Last month, we discussed the entitlement mentality within our profession. Now I’d like to explore the issue further, as I believe it’s critical to the question of whether we remain a profession or revert to a time when police work was simply a job almost anyone could do.
One of those who originally suggested this topic opined that the entitlement mentality plaguing too many police agencies is the logical outgrowth of the union or organized labor orientation of many of today’s cops. While that view may be controversial, I happen to think it’s true. Consider the following, because if you’re honest and have been around long enough, you’ll recognize this scenario to be true.
Once Upon A Time…
Some years back, an officer suggested to the chief of a neighboring police department the benefits of adding a patrol canine to the force. If the department would assist in funding the dog he, the officer, would volunteer to be the handler and would attend the training on his own time. The city, of course, would also need to provide a suitable vehicle, but the officer would purchase other requisite equipment himself and would happily house the dog at his home during off-duty hours.
The administration viewed the proposal positively, as it allowed them (or so they thought) to add a beneficial resource in a relatively cost-effective manner. From the officer’s point of view, though he never said so, he just created a prestigious specialty assignment tailor-made for him. So the deal was done. And, yes, the department and the community benefitted from the K-9 in patrol program over a period of several years.
Three years down the road, the “police association” (a politically correct term for “union”) decided that in spite of the handler initiating the K-9 program and practically begging to be allowed to donate some of the costs, a huge inequity had occurred. Said association, in the form of a grievance and threatened lawsuit, demanded the handler be reimbursed for all he’d spent in support of the dog, compensated for a ridiculous amount of time allegedly spent working the dog at home off-duty, and compensation for portal-to-portal travel time. The association held the officer was “entitled” to such compensation. I’ll spare the details but the city paid big and that was the end of the K-9 program.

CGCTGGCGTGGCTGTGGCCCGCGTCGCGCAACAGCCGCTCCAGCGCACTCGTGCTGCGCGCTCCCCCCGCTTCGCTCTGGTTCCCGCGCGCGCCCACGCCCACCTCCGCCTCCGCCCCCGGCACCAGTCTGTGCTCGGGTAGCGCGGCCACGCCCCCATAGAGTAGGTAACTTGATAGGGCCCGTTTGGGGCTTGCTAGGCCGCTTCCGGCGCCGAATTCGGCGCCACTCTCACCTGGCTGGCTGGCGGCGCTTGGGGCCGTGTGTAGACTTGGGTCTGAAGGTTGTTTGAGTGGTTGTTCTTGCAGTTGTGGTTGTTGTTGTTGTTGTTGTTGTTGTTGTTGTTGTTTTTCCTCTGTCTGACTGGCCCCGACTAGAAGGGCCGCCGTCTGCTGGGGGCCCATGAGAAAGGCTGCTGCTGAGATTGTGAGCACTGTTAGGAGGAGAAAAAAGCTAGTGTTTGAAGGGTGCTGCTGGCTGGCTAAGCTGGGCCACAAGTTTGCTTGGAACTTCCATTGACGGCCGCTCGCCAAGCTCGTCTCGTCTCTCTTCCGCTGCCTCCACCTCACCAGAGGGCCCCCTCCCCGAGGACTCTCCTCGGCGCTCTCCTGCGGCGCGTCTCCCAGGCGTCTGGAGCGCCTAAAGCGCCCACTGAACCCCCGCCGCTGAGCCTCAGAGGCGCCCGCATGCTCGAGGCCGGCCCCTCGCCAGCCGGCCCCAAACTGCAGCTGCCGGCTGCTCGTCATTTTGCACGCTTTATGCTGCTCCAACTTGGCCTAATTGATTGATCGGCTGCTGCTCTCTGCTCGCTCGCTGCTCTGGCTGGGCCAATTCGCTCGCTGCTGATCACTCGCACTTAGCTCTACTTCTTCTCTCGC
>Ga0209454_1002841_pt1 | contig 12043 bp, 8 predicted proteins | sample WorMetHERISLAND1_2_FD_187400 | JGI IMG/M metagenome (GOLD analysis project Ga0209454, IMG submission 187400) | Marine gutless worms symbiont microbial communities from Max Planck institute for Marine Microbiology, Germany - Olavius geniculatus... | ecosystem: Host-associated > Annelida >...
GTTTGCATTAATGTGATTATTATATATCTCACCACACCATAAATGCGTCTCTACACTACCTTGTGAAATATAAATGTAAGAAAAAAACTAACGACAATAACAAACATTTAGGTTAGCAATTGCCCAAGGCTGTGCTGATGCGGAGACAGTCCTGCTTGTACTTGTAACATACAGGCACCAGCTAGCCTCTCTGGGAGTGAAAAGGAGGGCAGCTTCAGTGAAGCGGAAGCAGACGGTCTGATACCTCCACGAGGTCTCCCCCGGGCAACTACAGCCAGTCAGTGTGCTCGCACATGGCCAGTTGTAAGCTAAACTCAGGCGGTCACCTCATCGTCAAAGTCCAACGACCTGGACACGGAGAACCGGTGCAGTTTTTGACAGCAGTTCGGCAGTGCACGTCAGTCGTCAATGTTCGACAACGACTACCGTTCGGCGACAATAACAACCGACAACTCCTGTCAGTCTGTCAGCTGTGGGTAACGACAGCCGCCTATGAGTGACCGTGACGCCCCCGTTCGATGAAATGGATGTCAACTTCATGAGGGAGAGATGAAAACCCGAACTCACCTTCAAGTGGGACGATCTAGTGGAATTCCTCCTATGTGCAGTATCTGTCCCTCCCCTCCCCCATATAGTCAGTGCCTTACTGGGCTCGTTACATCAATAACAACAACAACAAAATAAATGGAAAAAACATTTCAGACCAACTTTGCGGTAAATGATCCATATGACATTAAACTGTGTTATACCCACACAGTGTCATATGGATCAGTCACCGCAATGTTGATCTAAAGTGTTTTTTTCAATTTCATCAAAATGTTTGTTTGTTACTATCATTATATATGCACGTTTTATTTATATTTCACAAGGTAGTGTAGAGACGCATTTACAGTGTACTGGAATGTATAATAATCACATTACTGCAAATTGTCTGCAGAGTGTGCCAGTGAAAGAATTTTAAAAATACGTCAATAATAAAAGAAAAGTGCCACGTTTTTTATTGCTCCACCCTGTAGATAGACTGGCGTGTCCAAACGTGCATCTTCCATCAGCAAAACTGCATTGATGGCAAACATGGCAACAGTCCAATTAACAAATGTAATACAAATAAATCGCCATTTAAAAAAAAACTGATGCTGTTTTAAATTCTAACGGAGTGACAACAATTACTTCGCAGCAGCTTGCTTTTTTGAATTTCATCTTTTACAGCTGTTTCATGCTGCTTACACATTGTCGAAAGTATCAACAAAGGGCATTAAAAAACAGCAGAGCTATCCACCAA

Further, many departments, even in this period of ammunition shortages and excessive costs, still allocate practice ammo monthly to their officers as an incentive to maintain and improve life-saving skills. Unfortunately, too many officers and the associations representing them eschew this benefit and exclaim, “We won’t train if we’re not paid.” Ever heard the expression, “Don’t cut your nose off to spite your face?”
A true professional devotes whatever time, talent and even treasure as reasonable and necessary to maintain and even improve his skills. Someone who simply holds a job does only what he’s paid for and uses only those resources provided to him at the company’s expense to maintain minimum levels of competency. You’d think that in a line of work where your life, the life of a fellow officer or the lives of citizens might depend on the maximum proficiency attainable by you, an offer of practice ammo at no cost would be well-received. But in an entitlement society? Not so much.
Think About It
The truly professional peace officer takes what is given by the agency, and through personal initiative — on his own time — uses what’s given to him as a foundation upon which to build. Those who do not add value (their own efforts) to the mix never get beyond the foundation itself. Reading job-related materials or participating in self-funded training during off-duty hours is a good investment in your future. Professionals do it all the time. Mere holders of jobs never do it at all.
The future of law enforcement, and whether it remains a profession or reverts to the blue-collar job level it once was, is up to each and every one of us. For those of us who desire to remain professional and skilled, please give us all the free ammo you can afford — we’ll use it productively on our own time to better prepare ourselves to go home safe at the end of each shift.
The entitlement folks? They’ll put their trust in luck, not in personal responsibility and initiative. I know which side I’m on. Do you?
Questions, comments and suggestions for future columns can be sent to Jerry at [email protected]
By Jerry Boyd